It happens to be a line from The Book of Mormon, the reportedly wacky musical by the South Park guys that just started previews on Broadway.

Murmurs say — SPOILER ALERT — that in one scene, missionaries come across Ugandan tribespeople singing a “Hakuna Matada”-like happy spiritual.

But it turns out what they’re really singing (when translated) is the not very lilting “Fuck you, God!”

And by the end of the song, it becomes “Fuck you, God, in the cunt!”

Yikes! My mind is swimming with questions!

Is this the first “cunt” musical to hit the boards since Hair?

Will bedraggled tourists wish they were instead seeing The Sound of Music?

Or will the c-word set to music be such a hit that Chicago will suddenly change its name to Cunt?

And most importantly:

Dear God, how do I get tickets?

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BLAME CANADA!

The weather is getting colder, the days are getting shorter, and the wind is getting . . . windier. Who’s responsible? Follow the lead of a town that knows winter almost as well as they know fart jokes, and pin it on our seemingly benign neighbors to the north at the South Park: Bigger, Longer & Uncut Sing-Along. Belt out “Blame Canada” with Kyle’s mom, who points a finger at the country for the misbehavior of the town’s children, and other nonsensical hits from the cartoon movie. Join Stan, Kyle, Cartman, and Kenny as everyone’s favorite foul-mouthed third-graders take on all the usual trials of elementary school like parents, censorship, Saddam Hussein, and Satan. The movie’s 12 musical numbers by Trey Parker and Matt Stone secured its Guinness World Record status for “Most Swearing in an Animated Film” and “Blame Canada” was nominated for an Academy Award for Best Song. Between classics, such as “Kyle’s Mom’s a Bitch” and “Uncle Fucka,” get ready to not watch your language, mmkay.

Sat., Dec. 18, 10:30 p.m., 2010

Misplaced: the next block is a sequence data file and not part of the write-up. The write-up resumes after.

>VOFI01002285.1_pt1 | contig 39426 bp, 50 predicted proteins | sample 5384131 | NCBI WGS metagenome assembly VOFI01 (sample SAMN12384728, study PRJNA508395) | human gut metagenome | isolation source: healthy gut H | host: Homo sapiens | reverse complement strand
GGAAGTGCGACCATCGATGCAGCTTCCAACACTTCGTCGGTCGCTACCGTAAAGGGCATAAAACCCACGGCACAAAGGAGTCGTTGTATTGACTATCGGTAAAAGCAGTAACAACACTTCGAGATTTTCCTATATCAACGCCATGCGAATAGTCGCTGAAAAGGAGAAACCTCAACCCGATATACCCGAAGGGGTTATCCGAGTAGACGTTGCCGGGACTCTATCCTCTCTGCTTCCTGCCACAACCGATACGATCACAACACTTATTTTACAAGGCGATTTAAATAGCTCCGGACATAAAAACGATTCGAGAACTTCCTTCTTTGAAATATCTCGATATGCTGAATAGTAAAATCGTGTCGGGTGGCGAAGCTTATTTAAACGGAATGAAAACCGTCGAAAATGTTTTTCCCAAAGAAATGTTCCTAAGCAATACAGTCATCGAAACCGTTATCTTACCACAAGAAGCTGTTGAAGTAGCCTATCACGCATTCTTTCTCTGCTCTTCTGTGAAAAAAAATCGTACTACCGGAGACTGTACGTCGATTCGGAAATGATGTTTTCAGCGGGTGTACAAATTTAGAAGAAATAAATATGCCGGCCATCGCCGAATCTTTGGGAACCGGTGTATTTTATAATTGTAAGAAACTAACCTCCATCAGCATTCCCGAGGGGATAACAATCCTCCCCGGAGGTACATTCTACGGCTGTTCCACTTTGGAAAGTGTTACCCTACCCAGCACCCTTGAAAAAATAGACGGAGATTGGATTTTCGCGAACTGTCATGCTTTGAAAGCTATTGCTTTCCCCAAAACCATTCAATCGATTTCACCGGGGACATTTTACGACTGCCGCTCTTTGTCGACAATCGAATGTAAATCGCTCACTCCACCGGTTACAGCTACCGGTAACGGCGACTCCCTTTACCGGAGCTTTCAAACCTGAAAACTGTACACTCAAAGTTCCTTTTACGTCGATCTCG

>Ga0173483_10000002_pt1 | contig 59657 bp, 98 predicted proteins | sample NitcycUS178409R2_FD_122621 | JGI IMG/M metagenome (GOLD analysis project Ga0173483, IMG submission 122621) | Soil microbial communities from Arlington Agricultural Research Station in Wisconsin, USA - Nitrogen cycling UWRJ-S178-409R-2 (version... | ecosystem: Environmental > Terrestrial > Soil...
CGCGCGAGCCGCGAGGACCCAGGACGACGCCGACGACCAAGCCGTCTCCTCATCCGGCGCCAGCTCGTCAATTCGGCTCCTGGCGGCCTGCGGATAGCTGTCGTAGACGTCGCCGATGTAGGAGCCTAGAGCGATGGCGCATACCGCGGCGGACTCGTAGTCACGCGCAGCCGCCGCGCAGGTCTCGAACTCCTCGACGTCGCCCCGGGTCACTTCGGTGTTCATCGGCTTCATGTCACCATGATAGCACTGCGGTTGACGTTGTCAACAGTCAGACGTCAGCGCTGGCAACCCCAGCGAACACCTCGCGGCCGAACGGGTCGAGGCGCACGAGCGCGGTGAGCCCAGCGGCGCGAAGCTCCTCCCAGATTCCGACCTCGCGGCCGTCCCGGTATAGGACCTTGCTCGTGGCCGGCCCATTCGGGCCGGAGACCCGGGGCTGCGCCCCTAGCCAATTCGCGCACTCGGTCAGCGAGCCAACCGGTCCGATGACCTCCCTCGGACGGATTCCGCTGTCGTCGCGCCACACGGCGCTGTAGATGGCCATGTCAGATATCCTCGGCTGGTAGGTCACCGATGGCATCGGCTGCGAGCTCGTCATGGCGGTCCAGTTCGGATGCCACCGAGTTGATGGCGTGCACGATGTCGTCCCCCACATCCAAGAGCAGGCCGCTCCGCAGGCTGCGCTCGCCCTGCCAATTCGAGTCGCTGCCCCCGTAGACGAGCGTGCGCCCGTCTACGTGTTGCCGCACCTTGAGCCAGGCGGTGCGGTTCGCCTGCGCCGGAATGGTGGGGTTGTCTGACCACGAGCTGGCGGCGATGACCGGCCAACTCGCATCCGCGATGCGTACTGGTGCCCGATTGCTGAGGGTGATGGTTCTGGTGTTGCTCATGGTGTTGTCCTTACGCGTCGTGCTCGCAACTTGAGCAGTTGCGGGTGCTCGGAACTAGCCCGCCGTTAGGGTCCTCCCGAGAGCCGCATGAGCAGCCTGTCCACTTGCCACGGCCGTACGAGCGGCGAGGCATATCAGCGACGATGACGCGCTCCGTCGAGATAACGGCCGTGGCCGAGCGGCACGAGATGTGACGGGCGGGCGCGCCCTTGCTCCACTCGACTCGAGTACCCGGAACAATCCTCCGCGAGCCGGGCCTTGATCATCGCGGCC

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Attack of the Puppet People

“I really do not think terrorism is funny,” sputtered a senior White House adviser to Matt Drudge this summer, “and I would suggest Paramount give respect to those fighting and sacrificing to keep America safe. This is just unconscionable. Not funny.”

The question about Trey Parker and Matt Stone’s marionette cocktail Team America: World Police isn’t whether or not it’s funny—even the Bush flunky might admit to being reduced to reptile-brain guffaws once he actually sees the film. The authentic question remains: Who is this movie taking aim at, and with what guns? Madly Rorschachian, TAWP appears to rub its shitty boots on U.S. militarism as well as Hollywood liberals, Arabs as well as the blinkered American perception of Arabs, unilateral destruction and Kim Jong Il. Is it just an Uzi spray of yuks or are there right and wrong ways to read it?

You’d think critics would be stimulated by a film loaded with so much nervy, discussable stuff. But they seem flabbergasted, producing some of the most ludicrous reviews of the new decade. The Post‘s Megan Lehmann seemed unfazed from her seat at the Rupert Murdoch Ministry of Truth, assessing the film’s farcical mayhem (the heedless decimation of Cairo and Paris, for example) at the hands of patently jingoistic puppets as “a remarkably sensible, even optimistic, worldview that lets some air out of the inflated state of the current political climate.” Roger Ebert tossed a fit for the other camp, growling that the filmmakers “may be right that some of us are puppets, but they’re wrong that all of us are fools, and dead wrong that it doesn’t matter.”